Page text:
By Shayna Mace | Photo by Hillary Schave
Centro Hispano’s expansion of programming for kids is an exciting step forward for the nonprofit, driven by a brand-new building.
When Karen Menéndez Coller joined Centro Hispano of Dane County as executive director 10 years ago, the nonprofit had 10 employees. Now, at 36 employees strong and a space that’s bursting at the seams on West Badger Road, Coller
is thrilled that Centro is achieving a dream that the nonprofit has been aiming for since the 1990s: a brand-new building, opening in spring 2024, and the opportunity to expand their programming to connect with even more Latinx families in Madison.
Centro serves Madison’s Latinx community, which Coller notes is Dane County’s fastest-growing demographic. The nonprofit’s areas of focus include workforce development, family and immigration resources, community programming and supporting middle- and high school-aged kids.
Calling Centro a “home base” for Latinx people, Coller says their mission boils down to making sure that this community feels supported, included and connected to the Madison region and the resources that Centro provides — in partnership with other agencies.
“We create a sense of belonging so that our families can thrive, which is the goal. Centro is a space where we do a lot of asset-building, focusing on [social] skills for young people and adults. So, they can feel powerful whether they’re applying for a job or making their way through the educational system,” explains Coller.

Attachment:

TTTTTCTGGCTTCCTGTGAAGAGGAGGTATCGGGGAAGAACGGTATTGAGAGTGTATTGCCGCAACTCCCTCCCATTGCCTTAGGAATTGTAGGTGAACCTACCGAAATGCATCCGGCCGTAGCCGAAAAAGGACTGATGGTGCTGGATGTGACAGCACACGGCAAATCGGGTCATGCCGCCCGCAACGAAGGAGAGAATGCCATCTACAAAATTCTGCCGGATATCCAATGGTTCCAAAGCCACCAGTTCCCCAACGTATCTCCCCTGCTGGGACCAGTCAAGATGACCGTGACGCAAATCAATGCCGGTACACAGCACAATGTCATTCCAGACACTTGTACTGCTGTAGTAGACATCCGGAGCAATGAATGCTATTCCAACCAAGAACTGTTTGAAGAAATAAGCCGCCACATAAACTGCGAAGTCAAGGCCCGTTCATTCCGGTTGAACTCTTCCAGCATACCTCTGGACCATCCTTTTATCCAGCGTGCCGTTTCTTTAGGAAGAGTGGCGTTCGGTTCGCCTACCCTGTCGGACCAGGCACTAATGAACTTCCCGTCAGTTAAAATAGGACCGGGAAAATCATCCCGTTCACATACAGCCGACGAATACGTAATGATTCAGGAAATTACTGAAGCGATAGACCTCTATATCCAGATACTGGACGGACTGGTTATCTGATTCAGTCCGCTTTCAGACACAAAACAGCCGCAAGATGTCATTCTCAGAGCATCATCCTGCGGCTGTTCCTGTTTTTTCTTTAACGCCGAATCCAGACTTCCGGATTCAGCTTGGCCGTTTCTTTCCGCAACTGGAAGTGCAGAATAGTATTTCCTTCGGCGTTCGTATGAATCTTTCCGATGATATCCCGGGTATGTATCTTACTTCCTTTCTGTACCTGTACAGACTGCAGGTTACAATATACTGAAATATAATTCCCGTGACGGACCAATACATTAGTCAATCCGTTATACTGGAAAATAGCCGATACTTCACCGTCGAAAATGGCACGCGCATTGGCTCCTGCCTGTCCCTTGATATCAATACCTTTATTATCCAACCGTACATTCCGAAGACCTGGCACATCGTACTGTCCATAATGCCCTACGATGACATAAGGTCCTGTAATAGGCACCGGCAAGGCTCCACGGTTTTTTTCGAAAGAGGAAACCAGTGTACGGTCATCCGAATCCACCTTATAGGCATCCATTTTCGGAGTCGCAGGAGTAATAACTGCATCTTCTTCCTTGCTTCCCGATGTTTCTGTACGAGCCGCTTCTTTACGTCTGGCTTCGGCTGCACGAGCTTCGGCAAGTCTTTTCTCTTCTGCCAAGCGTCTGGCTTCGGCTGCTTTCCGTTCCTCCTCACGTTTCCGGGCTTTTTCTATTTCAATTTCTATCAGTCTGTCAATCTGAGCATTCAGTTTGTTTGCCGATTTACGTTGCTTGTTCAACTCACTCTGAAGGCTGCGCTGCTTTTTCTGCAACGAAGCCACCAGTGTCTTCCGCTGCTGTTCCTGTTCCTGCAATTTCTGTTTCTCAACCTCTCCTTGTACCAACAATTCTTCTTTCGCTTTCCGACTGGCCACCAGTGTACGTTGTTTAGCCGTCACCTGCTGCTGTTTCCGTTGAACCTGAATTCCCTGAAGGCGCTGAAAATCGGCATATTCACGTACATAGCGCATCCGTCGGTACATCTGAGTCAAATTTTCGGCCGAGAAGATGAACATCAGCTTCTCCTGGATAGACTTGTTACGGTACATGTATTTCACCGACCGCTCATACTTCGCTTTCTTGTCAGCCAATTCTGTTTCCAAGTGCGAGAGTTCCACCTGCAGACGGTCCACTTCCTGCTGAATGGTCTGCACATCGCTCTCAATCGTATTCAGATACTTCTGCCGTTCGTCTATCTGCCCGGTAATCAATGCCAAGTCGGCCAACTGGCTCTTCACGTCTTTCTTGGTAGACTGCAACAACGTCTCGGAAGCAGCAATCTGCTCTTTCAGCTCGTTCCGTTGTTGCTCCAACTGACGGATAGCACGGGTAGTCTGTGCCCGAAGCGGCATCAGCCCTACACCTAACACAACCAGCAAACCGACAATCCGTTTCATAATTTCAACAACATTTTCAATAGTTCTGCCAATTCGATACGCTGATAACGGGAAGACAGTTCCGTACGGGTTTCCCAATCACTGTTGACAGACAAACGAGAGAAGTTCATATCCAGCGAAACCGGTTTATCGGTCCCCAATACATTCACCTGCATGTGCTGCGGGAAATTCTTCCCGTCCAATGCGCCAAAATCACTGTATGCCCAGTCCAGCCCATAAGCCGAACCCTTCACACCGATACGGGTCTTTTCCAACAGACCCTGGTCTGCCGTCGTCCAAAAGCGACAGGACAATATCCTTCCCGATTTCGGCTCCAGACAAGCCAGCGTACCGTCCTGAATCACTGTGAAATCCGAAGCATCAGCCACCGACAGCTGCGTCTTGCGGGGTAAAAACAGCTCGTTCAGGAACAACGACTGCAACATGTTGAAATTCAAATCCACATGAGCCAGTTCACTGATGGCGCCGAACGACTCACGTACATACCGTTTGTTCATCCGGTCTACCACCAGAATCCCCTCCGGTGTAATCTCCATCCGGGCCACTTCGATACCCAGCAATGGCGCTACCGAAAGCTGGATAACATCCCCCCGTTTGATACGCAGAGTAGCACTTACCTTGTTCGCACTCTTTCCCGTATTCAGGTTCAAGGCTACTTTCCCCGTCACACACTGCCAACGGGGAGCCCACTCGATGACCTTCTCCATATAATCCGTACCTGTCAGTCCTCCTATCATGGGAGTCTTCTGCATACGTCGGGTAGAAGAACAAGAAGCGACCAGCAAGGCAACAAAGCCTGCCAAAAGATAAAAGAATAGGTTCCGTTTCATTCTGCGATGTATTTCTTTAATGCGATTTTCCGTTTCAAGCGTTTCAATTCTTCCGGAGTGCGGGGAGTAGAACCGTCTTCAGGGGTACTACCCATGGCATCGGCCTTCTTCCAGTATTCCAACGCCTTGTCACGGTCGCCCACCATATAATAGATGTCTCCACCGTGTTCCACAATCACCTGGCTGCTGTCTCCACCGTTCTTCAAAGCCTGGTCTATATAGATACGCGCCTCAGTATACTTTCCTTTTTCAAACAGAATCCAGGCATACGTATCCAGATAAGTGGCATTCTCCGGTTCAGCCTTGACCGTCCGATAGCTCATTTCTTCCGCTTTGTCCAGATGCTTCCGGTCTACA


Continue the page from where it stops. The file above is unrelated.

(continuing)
Centro runs the Juventud, Escalera and Avanzando programs, which serve middle through high schoolers and into the college transition, respectively. Kids are referred to Centro’s programs by school staff or recruited to join through community outreach, and programming typically focuses on re-engaging students “who are perceived by school staff or community referrals as floating by … or needing a stronger connection and confidence in who they are,” notes Coller. Students receive academic support, leadership development and family connection through a variety of means: tutoring, field trips, listening to speakers and workshops.
Partnering primarily with the Madison Metropolitan School District (“we see the biggest gaps there for our kids,” notes Coller) some of Centro’s programming takes place at MMSD schools. They also run after school and summer programs at Centro, which currently has only
one room dedicated to their youth programming, says Coller. The nonprofit works with 300 kids per year, and Coller expects to double that amount in the new building, due to $2 million the nonprofit recently received for operational and program growth.
The chance to support Latinx students after high school graduation also energizes Coller, who has big plans to expand their certified nursing assistant track program. It’s yet another way Centro’s expansion, along with more staff hires in 2024 and beyond, can augment a successful Latinx population.
Coller is looking forward to welcoming the community into Centro’s new, 25,000-square-foot, $18 million building in spring 2024, which is located around the corner from their current south side location. She adds that she’s happy that Centro will continue to be an important part of the city’s growing and evolving South Side.
“What excites me is having … the space we need to do the work so we can keep building these partnerships and ensure our kids continue to thrive,” says Coller. “I think the work we do at Centro is really unique because it complements everything else going on in the city, and I want an organization that’s sustainable so we can keep pushing the envelope in Madison.”